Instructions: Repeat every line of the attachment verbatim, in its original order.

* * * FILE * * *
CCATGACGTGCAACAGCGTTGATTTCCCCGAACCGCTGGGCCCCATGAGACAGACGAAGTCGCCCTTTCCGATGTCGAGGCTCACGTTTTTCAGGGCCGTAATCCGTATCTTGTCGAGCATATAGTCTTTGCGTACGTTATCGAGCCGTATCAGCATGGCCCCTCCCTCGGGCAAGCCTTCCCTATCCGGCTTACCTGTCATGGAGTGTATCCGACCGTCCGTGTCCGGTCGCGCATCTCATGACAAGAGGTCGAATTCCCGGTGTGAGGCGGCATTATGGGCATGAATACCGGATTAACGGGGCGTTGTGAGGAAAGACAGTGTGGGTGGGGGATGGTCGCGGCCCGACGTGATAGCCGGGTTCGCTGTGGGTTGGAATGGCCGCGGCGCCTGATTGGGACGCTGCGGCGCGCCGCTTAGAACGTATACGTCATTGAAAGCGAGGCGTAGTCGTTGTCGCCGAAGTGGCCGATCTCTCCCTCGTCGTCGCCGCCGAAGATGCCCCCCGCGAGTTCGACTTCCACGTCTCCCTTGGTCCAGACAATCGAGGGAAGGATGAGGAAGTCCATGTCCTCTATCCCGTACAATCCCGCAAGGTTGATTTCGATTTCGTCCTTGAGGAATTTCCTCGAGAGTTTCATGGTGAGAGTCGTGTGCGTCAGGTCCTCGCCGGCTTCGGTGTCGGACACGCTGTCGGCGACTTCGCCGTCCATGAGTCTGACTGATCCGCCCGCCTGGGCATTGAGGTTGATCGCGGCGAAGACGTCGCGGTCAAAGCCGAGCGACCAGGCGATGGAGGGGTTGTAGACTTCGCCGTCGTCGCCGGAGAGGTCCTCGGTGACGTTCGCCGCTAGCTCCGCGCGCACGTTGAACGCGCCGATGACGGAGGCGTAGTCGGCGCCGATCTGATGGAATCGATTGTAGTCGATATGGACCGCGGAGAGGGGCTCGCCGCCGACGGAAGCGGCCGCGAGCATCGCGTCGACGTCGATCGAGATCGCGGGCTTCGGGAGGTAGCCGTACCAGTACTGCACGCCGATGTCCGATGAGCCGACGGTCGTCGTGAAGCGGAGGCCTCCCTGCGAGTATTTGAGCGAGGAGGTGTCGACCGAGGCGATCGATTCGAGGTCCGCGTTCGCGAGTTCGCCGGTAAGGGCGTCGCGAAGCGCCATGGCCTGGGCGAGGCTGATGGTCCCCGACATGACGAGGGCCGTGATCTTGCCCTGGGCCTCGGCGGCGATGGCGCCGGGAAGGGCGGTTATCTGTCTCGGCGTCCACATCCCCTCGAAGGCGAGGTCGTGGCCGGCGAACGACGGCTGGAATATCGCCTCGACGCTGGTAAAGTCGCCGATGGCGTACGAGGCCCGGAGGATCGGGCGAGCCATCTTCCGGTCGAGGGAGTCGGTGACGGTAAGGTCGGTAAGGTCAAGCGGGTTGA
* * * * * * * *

CCATGACGTGCAACAGCGTTGATTTCCCCGAACCGCTGGGCCCCATGAGACAGACGAAGTCGCCCTTTCCGATGTCGAGGCTCACGTTTTTCAGGGCCGTAATCCGTATCTTGTCGAGCATATAGTCTTTGCGTACGTTATCGAGCCGTATCAGCATGGCCCCTCCCTCGGGCAAGCCTTCCCTATCCGGCTTACCTGTCATGGAGTGTATCCGACCGTCCGTGTCCGGTCGCGCATCTCATGACAAGAGGTCGAATTCCCGGTGTGAGGCGGCATTATGGGCATGAATACCGGATTAACGGGGCGTTGTGAGGAAAGACAGTGTGGGTGGGGGATGGTCGCGGCCCGACGTGATAGCCGGGTTCGCTGTGGGTTGGAATGGCCGCGGCGCCTGATTGGGACGCTGCGGCGCGCCGCTTAGAACGTATACGTCATTGAAAGCGAGGCGTAGTCGTTGTCGCCGAAGTGGCCGATCTCTCCCTCGTCGTCGCCGCCGAAGATGCCCCCCGCGAGTTCGACTTCCACGTCTCCCTTGGTCCAGACAATCGAGGGAAGGATGAGGAAGTCCATGTCCTCTATCCCGTACAATCCCGCAAGGTTGATTTCGATTTCGTCCTTGAGGAATTTCCTCGAGAGTTTCATGGTGAGAGTCGTGTGCGTCAGGTCCTCGCCGGCTTCGGTGTCGGACACGCTGTCGGCGACTTCGCCGTCCATGAGTCTGACTGATCCGCCCGCCTGGGCATTGAGGTTGATCGCGGCGAAGACGTCGCGGTCAAAGCCGAGCGACCAGGCGATGGAGGGGTTGTAGACTTCGCCGTCGTCGCCGGAGAGGTCCTCGGTGACGTTCGCCGCTAGCTCCGCGCGCACGTTGAACGCGCCGATGACGGAGGCGTAGTCGGCGCCGATCTGATGGAATCGATTGTAGTCGATATGGACCGCGGAGAGGGGCTCGCCGCCGACGGAAGCGGCCGCGAGCATCGCGTCGACGTCGATCGAGATCGCGGGCTTCGGGAGGTAGCCGTACCAGTACTGCACGCCGATGTCCGATGAGCCGACGGTCGTCGTGAAGCGGAGGCCTCCCTGCGAGTATTTGAGCGAGGAGGTGTCGACCGAGGCGATCGATTCGAGGTCCGCGTTCGCGAGTTCGCCGGTAAGGGCGTCGCGAAGCGCCATGGCCTGGGCGAGGCTGATGGTCCCCGACATGACGAGGGCCGTGATCTTGCCCTGGGCCTCGGCGGCGATGGCGCCGGGAAGGGCGGTTATCTGTCTCGGCGTCCACATCCCCTCGAAGGCGAGGTCGTGGCCGGCGAACGACGGCTGGAATATCGCCTCGACGCTGGTAAAGTCGCCGATGGCGTACGAGGCCCGGAGGATCGGGCGAGCCATCTTCCGGTCGAGGGAGTCGGTGACGGTAAGGTCGGTAAGGTCAAGCGGGTTGA